Financial Regulatory Forum

LSE and TMX: ‘London Bridge’ shakes from staggering complexity

Office workers are seen in the London Place business district near Tower Bridge in central London February 9, 2011. REUTERS/Toby MelvilleBy John Mackie

Feb. 10 (Westlaw Business) The blockbuster merger bridging the London and Toronto Stock Exchanges may have been announced, but this London bridge may yet fall under the sheer weight of staggering legal complexity. A broad group, from AIM to Borse Dubai, and from the Montreal Exchange to Borsa Italiana, stand to be impacted by these issues. And what a set of issues it is, ranging from post-Potash foreign investment concerns to restrictive provincial securities laws to undertakings regarding corporate governance. Even legacy contractual commitments from past acquisitions by the TSX must be considered. Global markets affecting everything from equities to derivatives to venture funding await.

Of course, if it does stay standing, the London-Toronto structure, reported to be a $4 trillion transaction, would bridge not only the LSE and TSX, but also the venture-oriented AIM and TSX Venture Exchange, and significant foreign players including Borsa Italiana and Borse Dubai. Together, the parties represent 20 trading markets/platforms across North America and Europe, with major positions in equities, derivatives, energy and fixed income. The list of markets within the group also includes the Montreal Exchange, and the Natural Gas Exchange.

Once united, the combined group would become the global leader in number of listings (over 6,700), with a dominant position in natural resources, mining, energy and clean technology. Listed companies would include not only domestic Canadian and UK businesses, but many others with origins around the world that have turned to these exchanges for their access to deep capital pools and their expertise in industries from commodities to shipping. The megalith would offer listing, trading and post-trade services, along with global information services and technology solutions.

Facing these complex issues and opportunities, it comes as little surprise that the parties turned to the A-list for help. London Stock Exchange Group (LSEG) is represented by Osler, Hoskin & Harcourt LLP and Freshfields Bruckhaus Deringer LLP, with Barclays Capital, Morgan Stanley & Co. Limited and RBC Capital Markets acting as financial advisers. TMX Group, the parent company of the TSX, has turned to Torys for legal advice, with Bank of America Merrill Lynch and BMO Capital Markets acting as financial advisers to the Canadian company.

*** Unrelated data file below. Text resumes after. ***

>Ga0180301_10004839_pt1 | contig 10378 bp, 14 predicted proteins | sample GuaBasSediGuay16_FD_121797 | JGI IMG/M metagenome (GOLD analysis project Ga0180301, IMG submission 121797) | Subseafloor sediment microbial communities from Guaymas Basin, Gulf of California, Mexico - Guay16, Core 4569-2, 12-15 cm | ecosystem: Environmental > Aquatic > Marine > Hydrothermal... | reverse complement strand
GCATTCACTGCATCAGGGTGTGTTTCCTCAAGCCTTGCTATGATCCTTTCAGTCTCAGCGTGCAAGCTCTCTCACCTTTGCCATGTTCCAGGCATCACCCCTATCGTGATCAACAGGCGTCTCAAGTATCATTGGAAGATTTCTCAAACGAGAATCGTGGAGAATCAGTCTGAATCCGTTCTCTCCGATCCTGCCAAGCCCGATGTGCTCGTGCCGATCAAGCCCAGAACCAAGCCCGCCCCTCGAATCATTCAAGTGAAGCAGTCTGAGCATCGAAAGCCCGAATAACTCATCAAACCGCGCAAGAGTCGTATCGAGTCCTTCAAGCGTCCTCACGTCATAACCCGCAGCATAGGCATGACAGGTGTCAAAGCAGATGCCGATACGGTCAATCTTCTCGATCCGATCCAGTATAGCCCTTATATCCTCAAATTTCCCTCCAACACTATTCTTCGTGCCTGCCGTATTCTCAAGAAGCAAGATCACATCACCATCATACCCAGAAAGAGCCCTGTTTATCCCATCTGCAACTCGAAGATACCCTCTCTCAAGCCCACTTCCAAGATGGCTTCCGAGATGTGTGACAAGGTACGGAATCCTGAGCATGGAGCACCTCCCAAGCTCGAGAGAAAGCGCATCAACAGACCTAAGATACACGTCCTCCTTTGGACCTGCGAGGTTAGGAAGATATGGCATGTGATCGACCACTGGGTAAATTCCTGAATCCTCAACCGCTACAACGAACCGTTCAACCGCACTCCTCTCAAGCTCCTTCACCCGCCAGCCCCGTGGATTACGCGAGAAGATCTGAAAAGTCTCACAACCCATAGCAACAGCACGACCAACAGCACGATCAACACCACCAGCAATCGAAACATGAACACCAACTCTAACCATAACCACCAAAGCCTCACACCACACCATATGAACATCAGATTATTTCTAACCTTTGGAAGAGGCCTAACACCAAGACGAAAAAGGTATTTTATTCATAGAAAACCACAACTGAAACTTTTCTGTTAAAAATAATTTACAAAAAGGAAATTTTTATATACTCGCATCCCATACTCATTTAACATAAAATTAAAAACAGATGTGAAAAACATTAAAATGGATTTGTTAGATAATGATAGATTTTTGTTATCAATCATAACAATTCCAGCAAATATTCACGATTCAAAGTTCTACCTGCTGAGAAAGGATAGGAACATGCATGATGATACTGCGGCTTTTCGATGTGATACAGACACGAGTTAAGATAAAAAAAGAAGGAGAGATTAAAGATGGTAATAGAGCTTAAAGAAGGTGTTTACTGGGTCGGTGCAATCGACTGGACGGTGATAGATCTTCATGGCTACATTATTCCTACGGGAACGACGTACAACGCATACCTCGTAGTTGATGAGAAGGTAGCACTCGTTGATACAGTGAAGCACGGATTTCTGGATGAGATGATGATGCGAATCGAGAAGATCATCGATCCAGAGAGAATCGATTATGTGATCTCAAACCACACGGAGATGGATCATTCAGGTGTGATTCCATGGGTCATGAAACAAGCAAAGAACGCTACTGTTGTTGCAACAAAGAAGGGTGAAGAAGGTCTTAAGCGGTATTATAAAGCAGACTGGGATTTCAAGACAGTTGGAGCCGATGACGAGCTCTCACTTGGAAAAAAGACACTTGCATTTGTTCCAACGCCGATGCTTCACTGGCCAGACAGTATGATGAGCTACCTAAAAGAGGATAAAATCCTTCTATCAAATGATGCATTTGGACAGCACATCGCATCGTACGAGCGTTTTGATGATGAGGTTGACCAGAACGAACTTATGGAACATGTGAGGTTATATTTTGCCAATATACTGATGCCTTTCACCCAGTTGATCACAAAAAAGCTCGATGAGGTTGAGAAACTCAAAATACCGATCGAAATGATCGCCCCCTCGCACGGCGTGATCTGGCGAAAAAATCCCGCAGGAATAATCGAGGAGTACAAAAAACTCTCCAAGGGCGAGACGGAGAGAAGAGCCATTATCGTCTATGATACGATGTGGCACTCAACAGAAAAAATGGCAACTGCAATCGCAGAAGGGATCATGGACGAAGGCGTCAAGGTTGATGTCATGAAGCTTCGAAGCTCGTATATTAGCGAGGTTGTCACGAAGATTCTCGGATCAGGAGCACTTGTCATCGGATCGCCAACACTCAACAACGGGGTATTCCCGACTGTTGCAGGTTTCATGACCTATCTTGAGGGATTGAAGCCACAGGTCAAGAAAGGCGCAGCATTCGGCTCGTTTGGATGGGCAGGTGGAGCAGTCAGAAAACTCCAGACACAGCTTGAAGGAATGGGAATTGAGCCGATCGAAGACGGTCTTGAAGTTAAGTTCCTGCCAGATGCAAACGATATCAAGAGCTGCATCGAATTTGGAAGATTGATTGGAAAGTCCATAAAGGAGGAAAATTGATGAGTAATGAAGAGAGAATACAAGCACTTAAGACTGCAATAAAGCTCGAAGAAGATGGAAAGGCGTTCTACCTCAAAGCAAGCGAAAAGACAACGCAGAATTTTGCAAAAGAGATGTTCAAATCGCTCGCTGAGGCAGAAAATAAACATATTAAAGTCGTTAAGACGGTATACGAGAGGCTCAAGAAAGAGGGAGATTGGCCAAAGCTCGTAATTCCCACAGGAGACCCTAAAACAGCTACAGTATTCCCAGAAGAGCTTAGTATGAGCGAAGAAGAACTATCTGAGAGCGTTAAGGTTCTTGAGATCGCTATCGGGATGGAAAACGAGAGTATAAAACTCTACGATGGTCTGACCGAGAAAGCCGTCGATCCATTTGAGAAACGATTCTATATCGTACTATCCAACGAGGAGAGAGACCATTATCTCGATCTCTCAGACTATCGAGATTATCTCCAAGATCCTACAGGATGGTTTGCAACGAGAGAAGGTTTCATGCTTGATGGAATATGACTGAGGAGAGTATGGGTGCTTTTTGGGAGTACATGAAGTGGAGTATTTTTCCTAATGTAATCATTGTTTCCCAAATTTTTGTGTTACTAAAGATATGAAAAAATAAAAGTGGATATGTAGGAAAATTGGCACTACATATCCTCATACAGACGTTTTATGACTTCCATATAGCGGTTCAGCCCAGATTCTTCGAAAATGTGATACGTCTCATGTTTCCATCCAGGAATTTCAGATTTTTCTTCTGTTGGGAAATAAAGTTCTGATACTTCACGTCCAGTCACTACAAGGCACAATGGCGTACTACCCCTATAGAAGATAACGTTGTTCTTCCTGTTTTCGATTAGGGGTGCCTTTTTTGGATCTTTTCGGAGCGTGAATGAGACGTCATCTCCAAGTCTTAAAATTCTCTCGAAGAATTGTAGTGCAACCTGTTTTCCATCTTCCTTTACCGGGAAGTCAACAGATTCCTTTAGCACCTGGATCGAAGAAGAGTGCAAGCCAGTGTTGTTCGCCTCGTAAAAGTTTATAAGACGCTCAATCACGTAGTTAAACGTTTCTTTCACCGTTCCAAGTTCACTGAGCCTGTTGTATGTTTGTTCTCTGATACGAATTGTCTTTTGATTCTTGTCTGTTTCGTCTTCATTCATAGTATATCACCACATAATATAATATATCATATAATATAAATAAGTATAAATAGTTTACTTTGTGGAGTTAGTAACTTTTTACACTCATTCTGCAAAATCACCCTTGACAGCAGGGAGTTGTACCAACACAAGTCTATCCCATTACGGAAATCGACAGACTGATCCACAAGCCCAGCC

The merger will be implemented by means of a plan of arrangement in Ontario, under which TMX shareholders will exchange one share of TMX for 2.9963 shares of LSEG, a UK incorporated company which will continue as the holding company of the merged group. Following the transaction, LSEG shareholders will own 55% of the combined entity, and TMX shareholders will own 45%.

COLUMN – Iron ore concentration raises valid concerns: John Kemp

By John Kemp

LONDON, April 7 (Reuters) – In a new twist to the iron ore saga, Brazil’s giant iron ore producer Vale has launched a blistering counter-attack on European steelmakers, accusing them of coordinating their approach to ore negotiations in a manner that would raise issues under European competition law.

The accusations are contained in a letter to the European Commission, details of which have been released on the company’s website.

Vale strongly rejects allegations from the steelmakers it has broken European law in discussions about future supply agreements by exchanging information or pricing strategies with any competitor. All major producers insist the market is ferociously competitive.

  •